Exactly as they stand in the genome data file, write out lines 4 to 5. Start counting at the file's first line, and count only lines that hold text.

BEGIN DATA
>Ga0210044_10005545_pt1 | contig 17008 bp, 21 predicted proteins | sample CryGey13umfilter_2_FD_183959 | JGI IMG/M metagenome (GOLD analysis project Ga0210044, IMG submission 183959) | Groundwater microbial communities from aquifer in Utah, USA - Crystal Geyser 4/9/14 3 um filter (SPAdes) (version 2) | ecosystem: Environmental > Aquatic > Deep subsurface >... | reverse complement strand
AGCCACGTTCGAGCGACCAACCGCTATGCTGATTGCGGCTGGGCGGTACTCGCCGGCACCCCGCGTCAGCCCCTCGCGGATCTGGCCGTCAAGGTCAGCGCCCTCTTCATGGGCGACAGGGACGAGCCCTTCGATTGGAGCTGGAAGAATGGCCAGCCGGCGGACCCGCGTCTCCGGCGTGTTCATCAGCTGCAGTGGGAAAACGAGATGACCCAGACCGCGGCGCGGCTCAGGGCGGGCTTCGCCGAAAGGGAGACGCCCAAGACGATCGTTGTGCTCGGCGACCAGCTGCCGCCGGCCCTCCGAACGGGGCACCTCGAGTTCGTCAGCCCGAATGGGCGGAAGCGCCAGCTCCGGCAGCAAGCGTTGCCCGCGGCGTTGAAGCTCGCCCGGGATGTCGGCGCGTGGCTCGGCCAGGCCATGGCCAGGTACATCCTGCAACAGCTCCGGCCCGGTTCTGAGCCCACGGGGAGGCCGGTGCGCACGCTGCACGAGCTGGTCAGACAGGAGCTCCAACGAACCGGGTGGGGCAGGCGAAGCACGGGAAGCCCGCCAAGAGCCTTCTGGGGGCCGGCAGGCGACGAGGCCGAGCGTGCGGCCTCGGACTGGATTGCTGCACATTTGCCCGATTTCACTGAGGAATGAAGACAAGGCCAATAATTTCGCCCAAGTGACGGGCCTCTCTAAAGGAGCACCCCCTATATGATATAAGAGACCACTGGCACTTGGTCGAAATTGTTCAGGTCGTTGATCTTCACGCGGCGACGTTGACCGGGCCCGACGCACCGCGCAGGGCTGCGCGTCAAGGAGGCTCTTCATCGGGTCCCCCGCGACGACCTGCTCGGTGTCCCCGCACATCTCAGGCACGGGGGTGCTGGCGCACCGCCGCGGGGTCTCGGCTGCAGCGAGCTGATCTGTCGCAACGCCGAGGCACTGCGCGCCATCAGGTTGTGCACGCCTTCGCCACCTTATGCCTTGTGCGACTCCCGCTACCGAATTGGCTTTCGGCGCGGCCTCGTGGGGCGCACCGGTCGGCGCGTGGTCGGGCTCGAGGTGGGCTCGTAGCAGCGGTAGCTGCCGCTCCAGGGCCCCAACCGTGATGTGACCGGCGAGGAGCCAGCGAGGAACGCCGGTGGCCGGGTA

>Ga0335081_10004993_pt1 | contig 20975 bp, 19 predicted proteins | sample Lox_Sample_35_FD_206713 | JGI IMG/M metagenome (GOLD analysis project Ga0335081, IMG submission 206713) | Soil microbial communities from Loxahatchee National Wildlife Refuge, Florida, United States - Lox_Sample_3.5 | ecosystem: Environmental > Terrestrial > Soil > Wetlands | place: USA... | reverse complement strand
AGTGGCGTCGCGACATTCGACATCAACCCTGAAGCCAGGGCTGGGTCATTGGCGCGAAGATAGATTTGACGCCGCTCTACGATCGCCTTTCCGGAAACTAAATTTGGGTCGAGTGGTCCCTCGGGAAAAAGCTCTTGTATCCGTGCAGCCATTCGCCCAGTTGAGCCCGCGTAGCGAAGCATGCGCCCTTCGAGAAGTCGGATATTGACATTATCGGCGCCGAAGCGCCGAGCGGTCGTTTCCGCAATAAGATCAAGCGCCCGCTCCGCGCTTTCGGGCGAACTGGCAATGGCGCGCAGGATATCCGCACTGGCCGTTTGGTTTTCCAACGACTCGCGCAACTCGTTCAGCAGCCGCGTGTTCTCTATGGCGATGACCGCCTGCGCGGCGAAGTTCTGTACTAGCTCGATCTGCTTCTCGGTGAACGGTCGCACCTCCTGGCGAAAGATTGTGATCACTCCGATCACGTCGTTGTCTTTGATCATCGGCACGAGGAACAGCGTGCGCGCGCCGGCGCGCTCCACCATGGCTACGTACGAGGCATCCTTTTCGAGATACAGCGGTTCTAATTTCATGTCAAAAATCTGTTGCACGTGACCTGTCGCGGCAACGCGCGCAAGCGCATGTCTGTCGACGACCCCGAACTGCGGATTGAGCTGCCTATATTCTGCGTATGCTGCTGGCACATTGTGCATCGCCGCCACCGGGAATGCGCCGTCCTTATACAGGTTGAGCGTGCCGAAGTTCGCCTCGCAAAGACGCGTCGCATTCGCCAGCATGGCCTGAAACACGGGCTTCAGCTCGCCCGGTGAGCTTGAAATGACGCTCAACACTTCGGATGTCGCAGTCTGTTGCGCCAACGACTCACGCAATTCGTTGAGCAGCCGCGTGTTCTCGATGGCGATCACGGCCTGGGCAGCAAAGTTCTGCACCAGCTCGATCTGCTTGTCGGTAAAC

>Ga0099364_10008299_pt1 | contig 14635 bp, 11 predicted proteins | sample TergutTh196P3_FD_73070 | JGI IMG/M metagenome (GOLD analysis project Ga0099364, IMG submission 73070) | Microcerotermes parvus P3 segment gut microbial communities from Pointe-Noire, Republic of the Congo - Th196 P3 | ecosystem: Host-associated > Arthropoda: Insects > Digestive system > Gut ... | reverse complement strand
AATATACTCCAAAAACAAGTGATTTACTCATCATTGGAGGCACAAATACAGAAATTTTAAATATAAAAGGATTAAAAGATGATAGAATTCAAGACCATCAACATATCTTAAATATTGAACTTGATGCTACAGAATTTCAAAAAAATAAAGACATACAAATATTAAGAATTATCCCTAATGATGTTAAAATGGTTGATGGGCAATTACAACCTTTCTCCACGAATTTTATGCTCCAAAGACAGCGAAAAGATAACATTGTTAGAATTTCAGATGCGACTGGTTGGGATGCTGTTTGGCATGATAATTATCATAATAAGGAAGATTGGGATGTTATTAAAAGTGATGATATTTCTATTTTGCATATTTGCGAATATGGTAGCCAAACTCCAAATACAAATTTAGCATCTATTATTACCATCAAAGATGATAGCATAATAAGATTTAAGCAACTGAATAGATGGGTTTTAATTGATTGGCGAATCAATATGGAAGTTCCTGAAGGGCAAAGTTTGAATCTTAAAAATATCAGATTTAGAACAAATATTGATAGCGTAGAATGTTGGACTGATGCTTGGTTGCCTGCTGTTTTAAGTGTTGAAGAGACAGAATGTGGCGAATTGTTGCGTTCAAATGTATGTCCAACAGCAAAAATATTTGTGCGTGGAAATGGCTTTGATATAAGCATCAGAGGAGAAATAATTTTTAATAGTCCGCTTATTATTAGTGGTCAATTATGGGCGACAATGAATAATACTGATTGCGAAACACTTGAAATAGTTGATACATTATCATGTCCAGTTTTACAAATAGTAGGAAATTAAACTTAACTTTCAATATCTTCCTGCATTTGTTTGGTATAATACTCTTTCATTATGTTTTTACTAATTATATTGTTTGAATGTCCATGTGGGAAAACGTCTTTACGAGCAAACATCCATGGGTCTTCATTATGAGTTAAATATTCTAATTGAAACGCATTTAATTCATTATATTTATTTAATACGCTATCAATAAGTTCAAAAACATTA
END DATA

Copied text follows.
AGTGGCGTCGCGACATTCGACATCAACCCTGAAGCCAGGGCTGGGTCATTGGCGCGAAGATAGATTTGACGCCGCTCTACGATCGCCTTTCCGGAAACTAAATTTGGGTCGAGTGGTCCCTCGGGAAAAAGCTCTTGTATCCGTGCAGCCATTCGCCCAGTTGAGCCCGCGTAGCGAAGCATGCGCCCTTCGAGAAGTCGGATATTGACATTATCGGCGCCGAAGCGCCGAGCGGTCGTTTCCGCAATAAGATCAAGCGCCCGCTCCGCGCTTTCGGGCGAACTGGCAATGGCGCGCAGGATATCCGCACTGGCCGTTTGGTTTTCCAACGACTCGCGCAACTCGTTCAGCAGCCGCGTGTTCTCTATGGCGATGACCGCCTGCGCGGCGAAGTTCTGTACTAGCTCGATCTGCTTCTCGGTGAACGGTCGCACCTCCTGGCGAAAGATTGTGATCACTCCGATCACGTCGTTGTCTTTGATCATCGGCACGAGGAACAGCGTGCGCGCGCCGGCGCGCTCCACCATGGCTACGTACGAGGCATCCTTTTCGAGATACAGCGGTTCTAATTTCATGTCAAAAATCTGTTGCACGTGACCTGTCGCGGCAACGCGCGCAAGCGCATGTCTGTCGACGACCCCGAACTGCGGATTGAGCTGCCTATATTCTGCGTATGCTGCTGGCACATTGTGCATCGCCGCCACCGGGAATGCGCCGTCCTTATACAGGTTGAGCGTGCCGAAGTTCGCCTCGCAAAGACGCGTCGCATTCGCCAGCATGGCCTGAAACACGGGCTTCAGCTCGCCCGGTGAGCTTGAAATGACGCTCAACACTTCGGATGTCGCAGTCTGTTGCGCCAACGACTCACGCAATTCGTTGAGCAGCCGCGTGTTCTCGATGGCGATCACGGCCTGGGCAGCAAAGTTCTGCACCAGCTCGATCTGCTTGTCGGTAAAC

>Ga0099364_10008299_pt1 | contig 14635 bp, 11 predicted proteins | sample TergutTh196P3_FD_73070 | JGI IMG/M metagenome (GOLD analysis project Ga0099364, IMG submission 73070) | Microcerotermes parvus P3 segment gut microbial communities from Pointe-Noire, Republic of the Congo - Th196 P3 | ecosystem: Host-associated > Arthropoda: Insects > Digestive system > Gut ... | reverse complement strand